Also, referring to FIG. 8, it has been found that if a second or outer cover 37 of the same or similar material as that of the first cover 35, is placed over the cover 35, and secured only at the bottom of the cushion, the outer cover 37 will slide freely on the inner cover 35 and further reduce the shear forces on the patients body. This is so because when only one cover is used, the slip between the patient (or the patients clothes) and the single cover is not so great as the slip between the opposed, contacting surfaces of the two covers. When the two-cover construction is used the patient may at times move together with the outer cover relative to the inner cover because the coefficient of friction will usually be lower between the surfaces of the covers, than between the patient and the outer cover.

It will be noted that a matrix or insert 39 illustrated in FIG. 8

does not have laterally movable columns. By making the insert 39 sufiiciently soft and with enough lateral compressibility I and elasticity to provide some lateral movement of its component portions, the support function will be provided by the fluid contained within the cushion or pad, instead of by the insert. Thus, as the body, or portions thereof, sinks into the cushion or pad the envelope will mold about the contours of the supported body, or portions thereof, and the bodys weight will be distributed over a large surface area, resulting in low unit pressures. This will also tend to simulate the flotation provided by a body floating on a liquid.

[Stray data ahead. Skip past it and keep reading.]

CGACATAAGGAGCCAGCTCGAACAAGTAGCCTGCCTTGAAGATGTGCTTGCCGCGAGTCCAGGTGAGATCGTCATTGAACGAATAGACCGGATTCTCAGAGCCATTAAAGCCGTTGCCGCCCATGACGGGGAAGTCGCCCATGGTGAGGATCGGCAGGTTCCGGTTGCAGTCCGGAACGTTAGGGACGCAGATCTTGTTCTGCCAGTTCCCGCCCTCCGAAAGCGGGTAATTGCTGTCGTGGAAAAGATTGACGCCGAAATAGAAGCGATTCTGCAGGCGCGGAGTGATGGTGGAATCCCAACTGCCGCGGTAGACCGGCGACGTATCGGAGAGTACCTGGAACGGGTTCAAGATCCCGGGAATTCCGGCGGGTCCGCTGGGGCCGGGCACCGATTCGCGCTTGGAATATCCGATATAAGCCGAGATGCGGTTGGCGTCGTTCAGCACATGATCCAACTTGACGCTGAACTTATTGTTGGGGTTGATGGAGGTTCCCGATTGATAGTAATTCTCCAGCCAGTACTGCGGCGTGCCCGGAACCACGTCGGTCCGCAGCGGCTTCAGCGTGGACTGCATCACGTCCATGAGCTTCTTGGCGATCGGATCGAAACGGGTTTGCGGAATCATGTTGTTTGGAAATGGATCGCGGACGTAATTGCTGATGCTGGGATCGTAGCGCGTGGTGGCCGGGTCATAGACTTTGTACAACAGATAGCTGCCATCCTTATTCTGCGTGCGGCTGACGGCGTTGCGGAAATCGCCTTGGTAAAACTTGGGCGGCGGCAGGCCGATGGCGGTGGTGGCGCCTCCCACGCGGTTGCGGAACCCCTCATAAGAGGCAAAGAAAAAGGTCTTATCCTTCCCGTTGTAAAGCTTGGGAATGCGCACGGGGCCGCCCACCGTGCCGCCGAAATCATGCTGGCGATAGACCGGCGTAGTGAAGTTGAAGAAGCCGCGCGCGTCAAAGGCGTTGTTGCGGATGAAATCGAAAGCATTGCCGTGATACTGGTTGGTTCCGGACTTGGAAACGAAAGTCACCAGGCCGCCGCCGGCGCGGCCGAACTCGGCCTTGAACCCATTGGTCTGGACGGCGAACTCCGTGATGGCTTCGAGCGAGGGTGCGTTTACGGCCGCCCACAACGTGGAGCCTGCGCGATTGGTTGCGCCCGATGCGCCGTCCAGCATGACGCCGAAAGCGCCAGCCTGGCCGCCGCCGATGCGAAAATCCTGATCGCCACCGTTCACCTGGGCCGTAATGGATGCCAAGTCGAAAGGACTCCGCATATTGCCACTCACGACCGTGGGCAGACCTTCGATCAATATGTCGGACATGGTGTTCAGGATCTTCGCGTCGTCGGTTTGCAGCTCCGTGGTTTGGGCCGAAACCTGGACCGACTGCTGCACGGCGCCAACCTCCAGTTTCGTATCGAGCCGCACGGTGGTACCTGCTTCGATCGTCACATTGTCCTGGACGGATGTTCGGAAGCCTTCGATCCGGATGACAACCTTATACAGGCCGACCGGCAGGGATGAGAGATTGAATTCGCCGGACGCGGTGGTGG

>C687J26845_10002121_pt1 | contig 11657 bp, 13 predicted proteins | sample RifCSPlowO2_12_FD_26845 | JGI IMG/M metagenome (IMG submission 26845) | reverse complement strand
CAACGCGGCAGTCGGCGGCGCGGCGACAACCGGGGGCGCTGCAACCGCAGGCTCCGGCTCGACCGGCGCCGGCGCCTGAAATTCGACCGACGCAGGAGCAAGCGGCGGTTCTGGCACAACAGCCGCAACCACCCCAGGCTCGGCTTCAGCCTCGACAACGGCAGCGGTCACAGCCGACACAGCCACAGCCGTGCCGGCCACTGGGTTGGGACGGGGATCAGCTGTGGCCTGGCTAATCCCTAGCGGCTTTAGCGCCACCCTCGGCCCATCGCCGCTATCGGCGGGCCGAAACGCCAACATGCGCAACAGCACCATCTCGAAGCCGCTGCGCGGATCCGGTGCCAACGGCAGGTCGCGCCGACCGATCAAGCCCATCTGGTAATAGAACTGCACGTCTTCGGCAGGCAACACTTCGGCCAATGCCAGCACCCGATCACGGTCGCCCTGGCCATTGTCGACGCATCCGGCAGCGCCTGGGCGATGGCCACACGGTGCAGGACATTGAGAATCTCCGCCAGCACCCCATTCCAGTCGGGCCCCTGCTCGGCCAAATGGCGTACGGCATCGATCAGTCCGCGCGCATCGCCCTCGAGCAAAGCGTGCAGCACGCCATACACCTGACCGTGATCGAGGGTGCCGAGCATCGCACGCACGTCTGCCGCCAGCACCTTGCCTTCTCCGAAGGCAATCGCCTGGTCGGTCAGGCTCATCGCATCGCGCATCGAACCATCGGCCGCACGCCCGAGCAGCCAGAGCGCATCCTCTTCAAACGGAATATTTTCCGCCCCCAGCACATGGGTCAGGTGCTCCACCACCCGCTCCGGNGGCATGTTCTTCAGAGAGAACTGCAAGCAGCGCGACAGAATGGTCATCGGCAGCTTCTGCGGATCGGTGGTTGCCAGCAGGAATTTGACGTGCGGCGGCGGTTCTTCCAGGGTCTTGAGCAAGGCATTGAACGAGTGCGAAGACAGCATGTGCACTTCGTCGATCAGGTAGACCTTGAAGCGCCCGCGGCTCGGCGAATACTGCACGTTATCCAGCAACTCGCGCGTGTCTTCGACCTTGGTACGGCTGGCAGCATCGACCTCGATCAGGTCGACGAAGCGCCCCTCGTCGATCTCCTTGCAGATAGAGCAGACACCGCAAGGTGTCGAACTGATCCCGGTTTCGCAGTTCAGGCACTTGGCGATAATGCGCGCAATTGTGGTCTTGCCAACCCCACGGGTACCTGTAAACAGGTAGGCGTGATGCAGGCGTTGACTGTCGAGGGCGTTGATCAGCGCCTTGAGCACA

Referring to FIGS. 9 and 10, the invention is incorporated J in a pad 76 for use on a bed, or like structure. The pad 76 is placed in an opening 78 formed in a block 80. .The pad 76 and the block 80 are both placed preferably upon an ordinary -mattress 82 of a bed. The pad 76 is surrounded by portions of the block 80, as illustrated in FIG. 9. Over the pad 76 and over the block 80 is placed a cover 84 of slippery material.

The pad 76 is constructed similar to the cushion 10 described in connection with FIGS. 1 to 5, being provided with an internal matrix 90 with columns similar to those described in connection with FIGS. 1 to 5 except that the matrix 90, and thus the pad 76, has a uniform thickness which is approximately the same as the thickness of the block 80. However, it will be understood that the block 80 could be made thicker than the pad 76 in which case the opening 78 in the block would be equal to the thickness of the pad only, and in which case the pad would then rest on a part of the block and not directly on the mattress as illustrated in FIG. 10. The pad 76 is enclosed by an envelope 86 to contain a fluid which may be air exclusively or it may contain air and water, or water exclusively, as desired. Also, the pad 76 may or may not have its own slippery cover, no such cover being illustrated in FIG. 10.

The block 80 is made of suitable foam material, preferably a very soft foam material, as it can thus provide a low-pressure support to the peripheral body areas which, being relatively lighter, do not require the support necessary to hold the trunk and the peripheral parts are less likely to compress this foam. A slippery cover 84 for the entire unit provides generalized antishear effect, and the cover 84 may be tucked under the block 80, as shown.

In any of the foregoing embodiments, the use of water has certain advantages, since it is relatively economical, but even though the envelope is substantially impervious, after a period of time, the water tends to evaporate through the envelope, requiring periodic replacement. To overcome this disadvantage a viscous material, such as a urethane liquid may be used. Another possibility would be to use glycerine instead of water.